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I have the following code:

unsigned int x, last_x;
int dx;
dx = x - last_x;

Compiling this with g++ (4.7.2) and -Wsign-conversion produces the following: warning: conversion to ‘int’ from ‘unsigned int’ may change the sign of the result [-Wsign-conversion]

The only way to make the warning disappear is by changing to:

dx = static_cast<int>(x) - static_cast<int>(last_x);


dx = static_cast<int>(x - last_x);

What is the explanation for this behaviour? Is the - operator only defined for signed ints? I would expect to have a - operator that takes unsigned values and returns a signed value.

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I can't reproduce this with gcc 4.8.2, which gcc version did you use ? –  nos Dec 1 '13 at 19:36
I am using 4.7.2 –  Dan Nestor Dec 1 '13 at 19:42
The first cast (static_cast<int>(x - last_x)) gives no warning (g++ (Ubuntu/Linaro 4.7.2-2ubuntu1) 4.7.2) –  Dieter Lücking Dec 1 '13 at 19:47
@DanNestor Then I suppose this is a gcc defect that has been fixed. Can you reproduce it even with this minimal sample: ideone.com/oI8pdD , compile with g++ -c -Wall -Wsign-conversion test.cpp ? –  nos Dec 1 '13 at 19:53
Yes, I reproduced this with a minimal sample. Note some edits to the question though. –  Dan Nestor Dec 1 '13 at 19:57

4 Answers 4

up vote 2 down vote accepted

Operations on unsigned ints will result in unsigned ints. Even the subtraction will yield an unsigned int. the value just wraps around: unlike signed integer arithmetic, overflow and underflow for unsigned values results in well define behavior: the arithmetic is simply modulus N where N is one plus the maximum value which can be represented by the unsigned integer.

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So if I understand correctly, the type of x - last_x is unsigned int? Why doesn't static_cast<int>(x - last_x) work, then? –  Dan Nestor Dec 1 '13 at 19:49
My mistake, it seems that static_casting the whole expression does indeed work. –  Dan Nestor Dec 1 '13 at 19:54
@DanNestor: well, if x < last_x the result is a large unsigned int value which gets changed into a negative value. That is, the result changes its sign and gcc calls attention to that fact. Personally, I don't think it should warn when using static_cast<int>(...) explicitly but that is a decision up to the compiler implementers. –  Dietmar Kühl Dec 1 '13 at 19:55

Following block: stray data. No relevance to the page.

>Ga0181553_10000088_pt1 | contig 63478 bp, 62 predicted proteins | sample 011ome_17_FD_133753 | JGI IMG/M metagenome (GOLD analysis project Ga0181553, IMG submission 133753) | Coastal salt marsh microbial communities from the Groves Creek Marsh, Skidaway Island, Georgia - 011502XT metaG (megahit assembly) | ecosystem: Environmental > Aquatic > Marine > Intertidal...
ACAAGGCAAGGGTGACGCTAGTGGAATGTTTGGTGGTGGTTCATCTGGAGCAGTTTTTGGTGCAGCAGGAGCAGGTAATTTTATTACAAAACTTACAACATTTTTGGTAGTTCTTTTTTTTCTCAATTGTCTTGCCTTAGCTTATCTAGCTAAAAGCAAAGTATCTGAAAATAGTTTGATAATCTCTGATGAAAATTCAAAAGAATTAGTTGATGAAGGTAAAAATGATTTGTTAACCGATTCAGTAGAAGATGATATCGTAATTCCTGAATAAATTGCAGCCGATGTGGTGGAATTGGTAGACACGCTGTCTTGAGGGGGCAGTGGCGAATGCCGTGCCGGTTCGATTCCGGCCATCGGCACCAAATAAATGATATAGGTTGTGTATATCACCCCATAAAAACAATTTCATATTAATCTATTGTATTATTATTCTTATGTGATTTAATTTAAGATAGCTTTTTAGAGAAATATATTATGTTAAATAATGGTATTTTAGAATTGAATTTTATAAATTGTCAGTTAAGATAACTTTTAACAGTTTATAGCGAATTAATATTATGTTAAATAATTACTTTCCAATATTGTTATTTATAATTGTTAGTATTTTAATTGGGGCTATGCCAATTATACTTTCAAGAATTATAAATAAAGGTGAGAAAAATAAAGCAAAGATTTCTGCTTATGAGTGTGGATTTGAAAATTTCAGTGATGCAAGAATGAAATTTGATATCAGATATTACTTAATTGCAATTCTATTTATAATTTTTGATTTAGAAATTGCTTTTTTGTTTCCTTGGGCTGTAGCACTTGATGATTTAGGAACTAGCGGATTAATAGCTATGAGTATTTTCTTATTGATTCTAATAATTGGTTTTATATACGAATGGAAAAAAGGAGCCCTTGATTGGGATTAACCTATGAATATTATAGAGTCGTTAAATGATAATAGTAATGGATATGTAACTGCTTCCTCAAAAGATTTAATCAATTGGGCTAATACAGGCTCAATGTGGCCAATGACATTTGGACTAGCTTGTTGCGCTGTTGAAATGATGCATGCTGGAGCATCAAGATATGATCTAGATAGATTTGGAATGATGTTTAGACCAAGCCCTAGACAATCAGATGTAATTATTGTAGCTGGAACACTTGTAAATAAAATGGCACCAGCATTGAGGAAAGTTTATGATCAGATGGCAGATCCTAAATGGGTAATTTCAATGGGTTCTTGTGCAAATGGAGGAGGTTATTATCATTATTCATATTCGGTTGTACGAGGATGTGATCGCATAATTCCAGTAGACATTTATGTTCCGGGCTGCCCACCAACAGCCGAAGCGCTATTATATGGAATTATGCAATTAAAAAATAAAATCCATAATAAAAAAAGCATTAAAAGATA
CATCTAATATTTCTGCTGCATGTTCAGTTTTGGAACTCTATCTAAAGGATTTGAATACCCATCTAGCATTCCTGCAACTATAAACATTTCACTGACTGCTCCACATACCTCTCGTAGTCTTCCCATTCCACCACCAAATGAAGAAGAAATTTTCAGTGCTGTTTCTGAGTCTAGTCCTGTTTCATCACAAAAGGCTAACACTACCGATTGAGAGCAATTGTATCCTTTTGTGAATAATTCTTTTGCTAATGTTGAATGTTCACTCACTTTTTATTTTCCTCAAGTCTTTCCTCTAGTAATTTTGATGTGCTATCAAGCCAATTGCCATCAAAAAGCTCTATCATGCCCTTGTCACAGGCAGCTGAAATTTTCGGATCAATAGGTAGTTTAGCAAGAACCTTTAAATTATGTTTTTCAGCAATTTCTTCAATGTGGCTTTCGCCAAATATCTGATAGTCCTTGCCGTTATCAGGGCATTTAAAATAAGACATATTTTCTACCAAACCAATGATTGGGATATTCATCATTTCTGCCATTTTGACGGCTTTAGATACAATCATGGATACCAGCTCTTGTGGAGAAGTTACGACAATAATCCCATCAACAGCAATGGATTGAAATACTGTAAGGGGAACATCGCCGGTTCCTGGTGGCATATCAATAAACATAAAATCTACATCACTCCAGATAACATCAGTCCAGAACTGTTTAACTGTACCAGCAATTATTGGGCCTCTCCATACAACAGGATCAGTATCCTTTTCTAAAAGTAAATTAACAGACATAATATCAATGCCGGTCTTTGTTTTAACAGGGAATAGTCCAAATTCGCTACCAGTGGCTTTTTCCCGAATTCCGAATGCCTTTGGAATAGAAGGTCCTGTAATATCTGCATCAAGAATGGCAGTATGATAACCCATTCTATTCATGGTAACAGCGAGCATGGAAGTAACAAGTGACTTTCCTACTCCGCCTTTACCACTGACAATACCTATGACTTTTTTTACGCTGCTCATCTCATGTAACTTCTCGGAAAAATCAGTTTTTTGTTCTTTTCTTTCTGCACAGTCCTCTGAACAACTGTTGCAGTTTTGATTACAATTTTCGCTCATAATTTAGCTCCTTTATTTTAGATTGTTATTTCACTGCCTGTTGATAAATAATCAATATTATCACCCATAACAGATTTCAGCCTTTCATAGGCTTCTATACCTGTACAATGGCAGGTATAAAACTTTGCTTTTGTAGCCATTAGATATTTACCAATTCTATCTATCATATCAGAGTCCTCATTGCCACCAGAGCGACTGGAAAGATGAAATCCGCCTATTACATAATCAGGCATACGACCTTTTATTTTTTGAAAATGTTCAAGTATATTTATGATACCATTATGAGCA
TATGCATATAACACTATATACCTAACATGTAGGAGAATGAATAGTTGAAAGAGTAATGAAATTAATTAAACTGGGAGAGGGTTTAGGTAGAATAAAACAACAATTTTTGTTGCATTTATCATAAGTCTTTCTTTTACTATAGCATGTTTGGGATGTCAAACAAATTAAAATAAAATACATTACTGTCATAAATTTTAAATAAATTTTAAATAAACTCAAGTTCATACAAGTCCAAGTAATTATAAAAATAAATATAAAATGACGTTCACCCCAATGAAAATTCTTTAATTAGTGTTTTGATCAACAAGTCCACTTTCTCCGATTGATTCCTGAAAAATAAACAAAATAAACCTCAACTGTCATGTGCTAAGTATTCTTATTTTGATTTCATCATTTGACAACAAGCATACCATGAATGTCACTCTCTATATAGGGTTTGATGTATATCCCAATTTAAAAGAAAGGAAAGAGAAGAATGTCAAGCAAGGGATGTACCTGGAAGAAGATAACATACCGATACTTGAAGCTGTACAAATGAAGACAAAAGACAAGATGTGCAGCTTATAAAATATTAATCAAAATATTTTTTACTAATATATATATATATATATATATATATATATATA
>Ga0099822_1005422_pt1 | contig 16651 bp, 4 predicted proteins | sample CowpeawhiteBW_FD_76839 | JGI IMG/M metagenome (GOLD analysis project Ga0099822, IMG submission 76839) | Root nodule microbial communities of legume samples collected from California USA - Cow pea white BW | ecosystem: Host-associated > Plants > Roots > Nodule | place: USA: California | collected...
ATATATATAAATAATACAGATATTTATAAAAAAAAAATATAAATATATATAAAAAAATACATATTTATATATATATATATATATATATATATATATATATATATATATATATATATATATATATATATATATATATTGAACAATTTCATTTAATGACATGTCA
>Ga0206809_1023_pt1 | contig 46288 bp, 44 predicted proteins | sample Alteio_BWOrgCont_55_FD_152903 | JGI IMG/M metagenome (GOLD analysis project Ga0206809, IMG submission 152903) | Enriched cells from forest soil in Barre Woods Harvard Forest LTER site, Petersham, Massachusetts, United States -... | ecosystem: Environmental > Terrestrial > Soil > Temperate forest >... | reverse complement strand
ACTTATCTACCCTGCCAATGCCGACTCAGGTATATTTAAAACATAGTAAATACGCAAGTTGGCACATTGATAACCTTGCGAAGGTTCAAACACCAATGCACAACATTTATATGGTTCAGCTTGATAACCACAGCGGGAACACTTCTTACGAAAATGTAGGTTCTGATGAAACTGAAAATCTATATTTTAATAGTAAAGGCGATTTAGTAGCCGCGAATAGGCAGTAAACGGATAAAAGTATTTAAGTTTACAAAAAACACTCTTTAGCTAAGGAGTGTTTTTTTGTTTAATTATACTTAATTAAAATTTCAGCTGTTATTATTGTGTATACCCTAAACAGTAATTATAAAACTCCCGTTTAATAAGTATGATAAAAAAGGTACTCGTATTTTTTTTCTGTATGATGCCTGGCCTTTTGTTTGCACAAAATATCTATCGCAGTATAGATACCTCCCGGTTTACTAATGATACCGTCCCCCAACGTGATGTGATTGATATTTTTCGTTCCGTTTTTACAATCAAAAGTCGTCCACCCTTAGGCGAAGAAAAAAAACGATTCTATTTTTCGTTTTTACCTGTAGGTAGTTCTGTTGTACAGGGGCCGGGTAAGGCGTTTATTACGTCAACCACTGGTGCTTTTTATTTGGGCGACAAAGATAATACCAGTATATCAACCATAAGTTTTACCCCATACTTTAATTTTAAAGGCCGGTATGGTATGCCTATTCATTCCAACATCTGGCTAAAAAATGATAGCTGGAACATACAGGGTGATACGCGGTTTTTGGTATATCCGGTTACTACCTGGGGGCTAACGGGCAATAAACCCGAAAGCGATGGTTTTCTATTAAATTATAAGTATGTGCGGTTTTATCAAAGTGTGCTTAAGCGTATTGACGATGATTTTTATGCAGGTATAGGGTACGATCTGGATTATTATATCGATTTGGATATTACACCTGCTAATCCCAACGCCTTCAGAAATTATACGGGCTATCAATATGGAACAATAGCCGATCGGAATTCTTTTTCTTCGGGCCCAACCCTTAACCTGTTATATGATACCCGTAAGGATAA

Actually, it does not warn if casting explicitly. It was a mistake I made. Thanks for clarifying that the result will overflow even when assigned to int. –  Dan Nestor Dec 1 '13 at 20:04

The compiler is warning you that the statement you entered, dx = x - last_x;, could result in an unintended sign change. That means when you execute x - last_x, which will be a positive number, when you convert it to a int and store it in dx the value may become negative.

Consider changing unsigned int x, last_x; to int x, last_x;.

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changing to (int)(x - last_x) does not remove the warning. –  Dan Nestor Dec 1 '13 at 19:47
Also, dx cannot be changed to unsigned. Consider that x and last_x represent coordinates, and dx is allowed to be negative. –  Dan Nestor Dec 1 '13 at 19:48
@DanNestor You're absolutely correct. I modified my answer. –  Fiddling Bits Dec 1 '13 at 19:52
I made a mistake though, your cast suggestion actually works. –  Dan Nestor Dec 1 '13 at 19:54
@DanNestor It's still a problem though. :-( –  Fiddling Bits Dec 1 '13 at 19:56

Since you are dealing with unsigned integers, you will have to take precautions when subtracting to avoid negative results:

if (x > last_x)
  dx = x - last_x;
  dx = last_x - x;

As others have stated, a negative result would cause wrap-around.

Edit 1:
If you want dx to be the signed result, you should cast the other values to signed int before subtraction:
dx = (signed int)x - (signed int) last_x;

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The warning is trying to warn you that things can go wrong! Consider:

unsigned int x = UINT_MAX;
unsigned int last_x = 0;

int dx = x - last_x;

Obviously the difference is UINT_MAX, but that doesn't fit in an int, so you get the (presumably undesirable) result of -1.

The only time this will work as intended is if x is part of a circular sequence (eg, a clock rolling over), in which case you should use

int dx = static_cast<int>(x - last_x);

But not

int dx = static_cast<int>(x) - static_cast<int>(last_x);

as that could cause signed integer overflow - undefined behavior

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